October 21, 2023

USA: On Monday October 16th, California Enacted Law Requiring Teaching Of Cursive Writing In Schools For Grades 1 to 6 That Takes Effect In January 2023. 17 Other States Have Same Law.

KCAL News published October 19, 2023: CA Governor signs bill to bring cursive instruction back to public schools. Bill AB 446 makes teaching cursive a requirement for grades 1 to 6.

USA Today
written by James Powel
Friday October 20, 2023

While much of the world races to put keyboards on as many instruments as possible, one state has just made a law to ensure that students are taught how to put pen to paper.

California Gov. Gavin Newsom signed into law a bill that requires the teaching of cursive writing across the state.

California Assembly Bill 446 amends the state's education code to include, "instruction in cursive or joined italics in the appropriate grade levels," for grades one through six.

The bill turned law's author, California Assembly Member Sharon Quirk-Silva of Fullerton, told the Sacramento Bee that the bill is intended to help students to be able to read and write in cursive with the benefit of being able read primary source historical documents.

“A lot of the historical documents going back two or three decades are actually in cursive,” Quirk-Silva, a former elementary school teacher, said. “I went on 23andMe looking for some family records and they were all written in cursive.

While the teaching of cursive may feel anachronistic, the skill may help expand the ability of students to learn.

A 2020 study from the Norwegian University of Science and Technology found that students writing in cursive activated different electrical activity in the brain as compared to typing and argued that "young children should learn to write by hand successfully, and, at the same time learn to manage to write on a keyboard."

Golden State not alone in mandating the teaching of cursive

While California is the latest to add cursive back into its educational standards, it is not alone. 17 states have laws on the books requiring cursive to be taught.

Here they are:
  • Alabama
  • Arizona
  • Arkansas
  • Florida
  • Georgia
  • Illinois
  • Indiana
  • Louisiana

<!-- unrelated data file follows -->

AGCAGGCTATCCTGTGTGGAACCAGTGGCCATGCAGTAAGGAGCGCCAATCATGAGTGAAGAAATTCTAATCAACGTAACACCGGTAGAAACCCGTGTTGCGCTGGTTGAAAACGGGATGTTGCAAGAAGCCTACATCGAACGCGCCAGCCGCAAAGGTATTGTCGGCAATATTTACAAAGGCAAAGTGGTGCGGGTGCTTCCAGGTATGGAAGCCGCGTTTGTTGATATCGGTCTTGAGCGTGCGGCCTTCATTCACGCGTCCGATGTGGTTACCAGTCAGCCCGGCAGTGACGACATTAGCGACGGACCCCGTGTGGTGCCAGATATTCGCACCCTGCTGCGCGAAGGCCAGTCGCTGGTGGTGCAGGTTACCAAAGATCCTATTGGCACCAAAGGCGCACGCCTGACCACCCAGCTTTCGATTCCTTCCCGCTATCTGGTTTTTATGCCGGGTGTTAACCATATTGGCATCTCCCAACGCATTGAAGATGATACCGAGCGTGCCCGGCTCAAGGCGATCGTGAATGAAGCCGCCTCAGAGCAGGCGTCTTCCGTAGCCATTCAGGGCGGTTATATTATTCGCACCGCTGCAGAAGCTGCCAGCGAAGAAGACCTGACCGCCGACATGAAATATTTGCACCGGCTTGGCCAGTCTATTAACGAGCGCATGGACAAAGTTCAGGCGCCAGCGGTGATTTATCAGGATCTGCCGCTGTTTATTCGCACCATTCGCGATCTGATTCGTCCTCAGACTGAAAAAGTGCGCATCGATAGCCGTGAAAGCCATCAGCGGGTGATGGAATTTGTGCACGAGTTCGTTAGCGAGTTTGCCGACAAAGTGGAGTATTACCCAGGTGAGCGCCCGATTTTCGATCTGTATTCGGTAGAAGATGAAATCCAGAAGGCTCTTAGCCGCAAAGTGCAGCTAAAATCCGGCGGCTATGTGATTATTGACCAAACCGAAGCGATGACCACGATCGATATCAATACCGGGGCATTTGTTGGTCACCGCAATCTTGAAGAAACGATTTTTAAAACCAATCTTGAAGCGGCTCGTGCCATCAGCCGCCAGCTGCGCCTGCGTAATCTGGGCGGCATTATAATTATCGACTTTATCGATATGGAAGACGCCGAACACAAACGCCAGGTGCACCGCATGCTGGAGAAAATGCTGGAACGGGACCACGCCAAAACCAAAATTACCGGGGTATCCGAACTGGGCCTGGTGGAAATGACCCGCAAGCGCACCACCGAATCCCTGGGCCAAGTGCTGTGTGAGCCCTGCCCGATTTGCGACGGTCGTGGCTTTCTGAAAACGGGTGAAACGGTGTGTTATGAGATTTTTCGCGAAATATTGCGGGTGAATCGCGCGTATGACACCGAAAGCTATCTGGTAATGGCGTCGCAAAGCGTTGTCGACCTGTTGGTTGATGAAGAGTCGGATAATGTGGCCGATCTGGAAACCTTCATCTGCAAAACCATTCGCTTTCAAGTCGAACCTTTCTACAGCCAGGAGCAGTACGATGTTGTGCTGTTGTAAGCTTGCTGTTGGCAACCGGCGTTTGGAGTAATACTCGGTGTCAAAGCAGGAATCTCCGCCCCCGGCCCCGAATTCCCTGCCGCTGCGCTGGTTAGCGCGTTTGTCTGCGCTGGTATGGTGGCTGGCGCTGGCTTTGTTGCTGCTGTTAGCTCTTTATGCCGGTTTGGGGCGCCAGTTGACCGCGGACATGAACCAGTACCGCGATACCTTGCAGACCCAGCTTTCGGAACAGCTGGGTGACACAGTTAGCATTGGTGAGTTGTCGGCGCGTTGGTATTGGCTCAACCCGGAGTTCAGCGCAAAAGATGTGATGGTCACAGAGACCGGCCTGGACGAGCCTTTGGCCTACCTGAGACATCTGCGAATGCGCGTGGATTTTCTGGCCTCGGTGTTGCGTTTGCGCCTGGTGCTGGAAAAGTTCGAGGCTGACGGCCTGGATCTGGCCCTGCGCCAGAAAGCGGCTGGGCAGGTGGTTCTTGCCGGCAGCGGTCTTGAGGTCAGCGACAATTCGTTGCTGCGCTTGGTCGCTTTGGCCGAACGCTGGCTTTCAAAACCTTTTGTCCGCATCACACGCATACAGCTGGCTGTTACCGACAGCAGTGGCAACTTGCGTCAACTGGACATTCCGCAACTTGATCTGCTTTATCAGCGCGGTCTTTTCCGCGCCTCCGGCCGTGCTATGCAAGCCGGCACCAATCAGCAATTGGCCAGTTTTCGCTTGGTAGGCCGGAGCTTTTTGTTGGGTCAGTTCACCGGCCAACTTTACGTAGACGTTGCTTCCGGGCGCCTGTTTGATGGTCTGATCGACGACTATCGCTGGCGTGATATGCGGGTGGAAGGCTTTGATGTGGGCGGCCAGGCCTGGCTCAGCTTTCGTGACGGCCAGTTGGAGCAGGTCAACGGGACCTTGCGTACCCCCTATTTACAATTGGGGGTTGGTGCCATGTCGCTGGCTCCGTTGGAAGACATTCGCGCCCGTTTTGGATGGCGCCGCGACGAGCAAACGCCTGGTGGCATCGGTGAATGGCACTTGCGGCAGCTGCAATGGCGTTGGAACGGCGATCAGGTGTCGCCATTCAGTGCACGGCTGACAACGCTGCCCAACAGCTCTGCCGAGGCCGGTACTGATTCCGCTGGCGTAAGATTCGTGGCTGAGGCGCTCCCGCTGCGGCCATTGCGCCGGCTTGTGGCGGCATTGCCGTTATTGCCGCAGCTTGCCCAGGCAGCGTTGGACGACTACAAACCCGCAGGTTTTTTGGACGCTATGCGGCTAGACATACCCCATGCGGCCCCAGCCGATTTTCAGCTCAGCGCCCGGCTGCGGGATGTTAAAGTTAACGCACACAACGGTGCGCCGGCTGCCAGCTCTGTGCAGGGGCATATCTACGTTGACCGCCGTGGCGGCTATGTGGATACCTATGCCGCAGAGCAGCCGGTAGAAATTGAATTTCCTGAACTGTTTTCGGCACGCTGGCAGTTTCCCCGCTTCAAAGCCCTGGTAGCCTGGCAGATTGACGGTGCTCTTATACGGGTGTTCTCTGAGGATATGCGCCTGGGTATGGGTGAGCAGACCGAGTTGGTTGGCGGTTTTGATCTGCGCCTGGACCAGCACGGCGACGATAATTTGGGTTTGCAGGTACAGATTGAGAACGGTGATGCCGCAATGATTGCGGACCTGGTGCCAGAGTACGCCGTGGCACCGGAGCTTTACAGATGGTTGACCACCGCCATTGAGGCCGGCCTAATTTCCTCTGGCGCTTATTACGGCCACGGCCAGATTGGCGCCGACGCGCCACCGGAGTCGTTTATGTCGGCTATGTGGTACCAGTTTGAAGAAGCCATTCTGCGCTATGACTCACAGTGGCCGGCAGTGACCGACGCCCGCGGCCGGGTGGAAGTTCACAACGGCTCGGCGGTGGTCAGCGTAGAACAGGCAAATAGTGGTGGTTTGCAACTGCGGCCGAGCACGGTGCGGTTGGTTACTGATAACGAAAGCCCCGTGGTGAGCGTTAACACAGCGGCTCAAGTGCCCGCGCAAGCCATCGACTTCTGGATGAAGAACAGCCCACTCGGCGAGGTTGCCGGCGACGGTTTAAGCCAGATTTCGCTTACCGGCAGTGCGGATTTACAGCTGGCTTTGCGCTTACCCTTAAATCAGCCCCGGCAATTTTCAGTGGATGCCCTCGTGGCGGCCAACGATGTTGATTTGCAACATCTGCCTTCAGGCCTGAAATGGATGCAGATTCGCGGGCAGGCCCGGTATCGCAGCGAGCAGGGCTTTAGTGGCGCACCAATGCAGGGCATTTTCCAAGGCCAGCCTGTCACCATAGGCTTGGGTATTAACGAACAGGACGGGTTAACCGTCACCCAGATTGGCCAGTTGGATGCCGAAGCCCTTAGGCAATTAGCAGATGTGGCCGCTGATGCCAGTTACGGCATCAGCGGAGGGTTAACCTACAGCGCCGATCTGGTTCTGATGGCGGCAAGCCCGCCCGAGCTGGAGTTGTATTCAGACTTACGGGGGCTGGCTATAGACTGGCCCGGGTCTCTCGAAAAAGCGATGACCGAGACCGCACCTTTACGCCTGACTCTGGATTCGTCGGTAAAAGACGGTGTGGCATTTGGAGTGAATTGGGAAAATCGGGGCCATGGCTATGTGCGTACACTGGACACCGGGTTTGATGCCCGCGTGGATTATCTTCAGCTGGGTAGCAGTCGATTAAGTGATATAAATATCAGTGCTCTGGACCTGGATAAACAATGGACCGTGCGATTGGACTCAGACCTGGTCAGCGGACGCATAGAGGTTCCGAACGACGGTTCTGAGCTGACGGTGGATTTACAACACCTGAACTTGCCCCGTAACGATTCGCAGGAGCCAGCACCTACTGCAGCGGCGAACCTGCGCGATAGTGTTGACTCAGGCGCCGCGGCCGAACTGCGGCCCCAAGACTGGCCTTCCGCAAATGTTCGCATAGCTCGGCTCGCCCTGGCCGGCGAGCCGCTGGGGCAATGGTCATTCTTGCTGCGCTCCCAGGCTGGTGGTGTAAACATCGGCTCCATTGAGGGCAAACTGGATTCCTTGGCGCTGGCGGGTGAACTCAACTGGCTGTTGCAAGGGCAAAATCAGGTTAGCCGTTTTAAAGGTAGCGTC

• Maryland
  • Massachusetts
  • Mississippi
  • North Carolina
  • Oklahoma
  • South Carolina
  • Tennesse
  • Texas
  • Virginia
CBS 8 San Diego Oct 19, 2023: Newsom signs law requiring cursive handwriting to be taught in California schools.

CBS 8 San Diego
written by Jayne Yutig
Wednesday October 18, 2023

SAN DIEGO — What is considered a penmanship style of the past will live on in schools across California.

A new law signed by Governor Gavin Newsom will require California schools to teach cursive to elementary students in first through sixth grade, starting in January of 2024. It hasn't been a requirement since 2010.

Assembly Bill 446 was signed into law by Newsom on Oct. 16, mandating cursive or join italics handwriting for elementary students.

Assemblywoman Sharon Quirk-Silva representing Fullerton introduced the legislation. She says the law addresses a growing concern that young adults who weren’t taught cursive in school could lack the necessary skills to perform tasks like signing their names on important documents.

“As a teacher for over 30 years, cursive writing was always an important part of our curriculum. This is an issue of equity because access to cursive education has depended on the school district a student attends,” said Quirk-Silva.

Children have increasingly relied on digital and mobile devices in and out of the classroom, leading to the decline of cursive writing. Despite cursive being a staple in American education, many schools have phased out cursive handwriting curriculum.

“Research has shown that cursive handwriting enhances a child's brain development including memorization and improves fine motor skills,” continued Assemblywoman Quirk-Silva. “This bill ensures that the younger generation is equipped with the skills needed to navigate the demands of the world of today, and to connect with their history in the world of yesterday.”

Quirk-Silva told CBS8 she was inspired to write the bill after doing some family historical research.

"It came out of myself going onto to '23 And Me' not too long ago and looking up some family records and realizing many of them were written in cursive," said Quirk-Silva.

At Nichols Elementary in Oceanside, cursive is already a part the curriculum for some students, including fifth graders in Christine Fuentes's class.

Fuentes says it's a choice she made after realizing cursive was becoming a lost art.

"Specifically the constitution, one of the students said hey this is alien and so I was like absolutely not. So, my main focus and goal was to create a connection for them to just learn certain letters. I have a classroom economy, we sign contracts and so they're also practicing signing their name in my class as well," said Fuentes.

Aside from being a practical tool, proponents say cursive is also great for learning.

"There's a lot of benefits to having cursive back in our instructional practices because it activates a portion of the brain that doesn't occur in print and or typing . It actually makes writing fluency easier for many children, including those showing signs of dyslexia," said Vicki Gravlin, Executive Director of Curriculum Instruction for Oceanside Unified.

Gravlin says because cursive is standard at the district, she doesn't anticipate many challenges when the cursive requirement takes effect, adding if there is a learning curve, the district is ready for it.

"We have training opportunities for our teachers. Also, with this built into the curricula, there are opportunities in their teachers' manuals to gather that information," said Gravlin.

Assembly Bill 446 was one of dozens of new laws that were either signed or vetoed by Newsom throughout the month of October.

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